RM: I love the aspect of going deeper and at the end of each of your chapters you have study questions. So talk to me about that, about getting to understand it a little bit more in the Scripture or have that as a resource. What’s your hope there?
SB: I love a study question. I love when I go through a book and there are study questions because like I said, I like to journal. I feel like it helps me to make things more personal and to get the deeper information behind these passages and behind these stories.
So my hope is that it will take the stories from being fascinating, interesting stories which we don’t have to add a thing to them because the Bible is full of these page-turning stories I think a lot of people don’t know are in there. The stories stand alone. But what I hope is that those questions will make it more personal. So people can see, “What do I take from this? What do I see about God’s faithfulness that then I can remember as true in my life too?” He hasn’t changed at all from centuries ago to the God we know now today.
And I’ve had a lot of people say to me too, they’re ordering these to do as a group for Bible study or Zoom group or family group. And I always get a lot from hearing other people’s impressions and lessons and what God has laid on their heart. So I love that we were able to include study questions here. So I think you can learn a lot on your own, but I think they’re great for discussion too.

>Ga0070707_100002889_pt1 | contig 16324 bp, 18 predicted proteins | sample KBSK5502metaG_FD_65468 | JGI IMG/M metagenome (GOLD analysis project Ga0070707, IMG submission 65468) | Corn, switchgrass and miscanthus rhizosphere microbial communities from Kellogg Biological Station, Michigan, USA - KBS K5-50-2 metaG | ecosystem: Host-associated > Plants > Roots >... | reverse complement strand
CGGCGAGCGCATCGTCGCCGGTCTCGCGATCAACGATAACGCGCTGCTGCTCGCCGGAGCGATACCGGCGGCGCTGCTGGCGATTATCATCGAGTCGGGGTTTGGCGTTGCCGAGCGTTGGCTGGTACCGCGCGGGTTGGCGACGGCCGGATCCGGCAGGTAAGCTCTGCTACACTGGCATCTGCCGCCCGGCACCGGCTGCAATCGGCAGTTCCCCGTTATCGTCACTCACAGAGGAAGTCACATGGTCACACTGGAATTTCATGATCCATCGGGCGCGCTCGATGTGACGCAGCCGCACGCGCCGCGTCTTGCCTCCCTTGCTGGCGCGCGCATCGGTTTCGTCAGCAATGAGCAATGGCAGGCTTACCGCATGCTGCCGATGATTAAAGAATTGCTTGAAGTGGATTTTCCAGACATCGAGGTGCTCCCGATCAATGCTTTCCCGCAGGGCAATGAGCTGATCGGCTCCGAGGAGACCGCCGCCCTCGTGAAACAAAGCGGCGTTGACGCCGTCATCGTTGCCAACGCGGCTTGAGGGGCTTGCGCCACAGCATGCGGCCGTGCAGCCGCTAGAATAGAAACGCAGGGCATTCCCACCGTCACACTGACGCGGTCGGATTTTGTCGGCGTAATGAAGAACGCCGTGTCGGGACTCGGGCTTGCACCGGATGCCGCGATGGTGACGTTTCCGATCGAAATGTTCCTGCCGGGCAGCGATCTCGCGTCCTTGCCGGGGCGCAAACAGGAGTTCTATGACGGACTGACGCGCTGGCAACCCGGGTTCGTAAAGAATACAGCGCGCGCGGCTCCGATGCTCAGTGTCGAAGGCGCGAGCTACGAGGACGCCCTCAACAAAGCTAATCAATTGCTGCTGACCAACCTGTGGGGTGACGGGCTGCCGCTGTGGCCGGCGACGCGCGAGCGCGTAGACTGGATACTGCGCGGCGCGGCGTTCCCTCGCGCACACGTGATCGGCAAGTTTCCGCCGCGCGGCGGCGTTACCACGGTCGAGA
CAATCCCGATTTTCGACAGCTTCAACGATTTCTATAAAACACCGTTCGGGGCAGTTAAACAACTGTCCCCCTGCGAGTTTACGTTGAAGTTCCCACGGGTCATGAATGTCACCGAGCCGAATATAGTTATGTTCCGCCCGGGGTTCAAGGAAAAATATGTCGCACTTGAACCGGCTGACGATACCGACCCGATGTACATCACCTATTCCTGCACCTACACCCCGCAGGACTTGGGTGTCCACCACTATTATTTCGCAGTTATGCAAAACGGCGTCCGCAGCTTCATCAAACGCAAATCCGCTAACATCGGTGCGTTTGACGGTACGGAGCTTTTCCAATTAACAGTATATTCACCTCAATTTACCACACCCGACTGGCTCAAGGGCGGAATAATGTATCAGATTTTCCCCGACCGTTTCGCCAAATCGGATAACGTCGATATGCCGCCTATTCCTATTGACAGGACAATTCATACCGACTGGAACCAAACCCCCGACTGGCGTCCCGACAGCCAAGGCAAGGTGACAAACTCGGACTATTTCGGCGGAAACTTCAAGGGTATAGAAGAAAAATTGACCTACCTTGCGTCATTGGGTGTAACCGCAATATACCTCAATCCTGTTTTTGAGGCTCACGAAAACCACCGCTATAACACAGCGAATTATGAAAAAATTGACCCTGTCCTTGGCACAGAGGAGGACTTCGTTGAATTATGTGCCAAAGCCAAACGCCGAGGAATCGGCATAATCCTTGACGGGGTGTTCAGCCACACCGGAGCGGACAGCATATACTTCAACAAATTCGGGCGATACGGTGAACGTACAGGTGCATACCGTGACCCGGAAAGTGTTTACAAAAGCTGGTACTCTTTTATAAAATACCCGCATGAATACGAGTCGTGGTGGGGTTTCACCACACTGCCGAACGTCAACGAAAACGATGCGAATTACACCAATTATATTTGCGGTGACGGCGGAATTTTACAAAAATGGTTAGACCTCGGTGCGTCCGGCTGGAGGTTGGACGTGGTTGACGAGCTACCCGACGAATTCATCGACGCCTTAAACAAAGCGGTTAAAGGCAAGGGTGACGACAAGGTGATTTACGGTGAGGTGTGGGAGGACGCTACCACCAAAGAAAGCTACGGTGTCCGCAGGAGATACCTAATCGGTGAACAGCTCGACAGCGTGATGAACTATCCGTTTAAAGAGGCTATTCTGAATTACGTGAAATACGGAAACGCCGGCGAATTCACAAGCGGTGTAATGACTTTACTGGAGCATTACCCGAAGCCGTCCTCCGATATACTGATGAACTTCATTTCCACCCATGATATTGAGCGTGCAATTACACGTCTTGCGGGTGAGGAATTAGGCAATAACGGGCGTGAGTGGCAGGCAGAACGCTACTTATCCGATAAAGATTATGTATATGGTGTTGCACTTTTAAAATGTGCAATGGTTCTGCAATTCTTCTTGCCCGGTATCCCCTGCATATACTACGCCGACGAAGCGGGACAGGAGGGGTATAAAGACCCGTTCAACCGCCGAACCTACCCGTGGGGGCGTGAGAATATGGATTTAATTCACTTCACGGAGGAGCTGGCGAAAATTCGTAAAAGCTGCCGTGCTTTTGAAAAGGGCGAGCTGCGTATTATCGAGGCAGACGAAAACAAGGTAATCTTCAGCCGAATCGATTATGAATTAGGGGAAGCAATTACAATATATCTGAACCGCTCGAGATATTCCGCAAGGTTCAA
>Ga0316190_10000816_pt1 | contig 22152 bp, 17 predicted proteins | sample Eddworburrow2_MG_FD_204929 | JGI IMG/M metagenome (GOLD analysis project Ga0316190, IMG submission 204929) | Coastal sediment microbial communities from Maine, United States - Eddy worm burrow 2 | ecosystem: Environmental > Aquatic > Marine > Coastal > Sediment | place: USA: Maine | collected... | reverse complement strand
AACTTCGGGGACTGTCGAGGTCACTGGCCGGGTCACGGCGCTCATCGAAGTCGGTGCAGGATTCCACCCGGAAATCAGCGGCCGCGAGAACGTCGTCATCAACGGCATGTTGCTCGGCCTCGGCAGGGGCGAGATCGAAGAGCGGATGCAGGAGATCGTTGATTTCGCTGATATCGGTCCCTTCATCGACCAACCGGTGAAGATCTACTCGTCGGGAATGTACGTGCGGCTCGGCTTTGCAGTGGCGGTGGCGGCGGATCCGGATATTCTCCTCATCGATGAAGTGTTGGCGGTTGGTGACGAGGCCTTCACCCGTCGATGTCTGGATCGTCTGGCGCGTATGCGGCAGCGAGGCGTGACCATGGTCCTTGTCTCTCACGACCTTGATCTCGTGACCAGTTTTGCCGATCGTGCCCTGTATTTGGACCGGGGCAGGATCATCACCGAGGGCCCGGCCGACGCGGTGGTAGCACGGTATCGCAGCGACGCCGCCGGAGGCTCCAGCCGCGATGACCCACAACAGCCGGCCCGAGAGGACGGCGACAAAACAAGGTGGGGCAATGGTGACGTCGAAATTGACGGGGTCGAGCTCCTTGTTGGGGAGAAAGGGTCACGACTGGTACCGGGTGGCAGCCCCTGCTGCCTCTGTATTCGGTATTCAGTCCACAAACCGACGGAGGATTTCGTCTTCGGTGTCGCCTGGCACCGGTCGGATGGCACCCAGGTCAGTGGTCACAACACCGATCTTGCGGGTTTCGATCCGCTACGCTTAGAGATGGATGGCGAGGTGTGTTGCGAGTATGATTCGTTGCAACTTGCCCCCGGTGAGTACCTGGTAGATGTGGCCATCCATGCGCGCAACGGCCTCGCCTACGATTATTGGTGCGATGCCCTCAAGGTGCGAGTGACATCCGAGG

RM: I have to ask you, can you leave us a word for men? Now, I know your book focuses on women, but what can men learn from reading it, or is possibly your next book Men of the Bible Speak?
SB: Well, we do include a number of men in these women’s stories because they’re woven together. We see Abraham. I love Hannah’s story. She is the one who was a quiet, not from a big elite, fancy family or well-known rich family, but we see her every year going to the temple to pray fervently for child. That’s what she wanted. And we see that her husband has great compassion on her. He loves her very much, and he sees her sorrow when we see how he tries to meet her in that.
So I think we see these men all throughout the Bible who are great counterparts. Like the women, they are flawed. They make mistakes. But we see real marriages and relationships. And I think, of course, the most important man we see in the book is Jesus and just the way He relates to women, the kindness, the compassion He shows them and the fact that He kind of busted up the norms of the day. I mean, these women studied with Him and did things that wouldn’t have been traditionally how things were done in those days. He disregarded customs because He was all about the person and making sure He met their needs and had great compassion for them.
So I think for men, they be encouraged by His example and by the men who are woven into these stories too because they’re key players in many of these women’s journeys.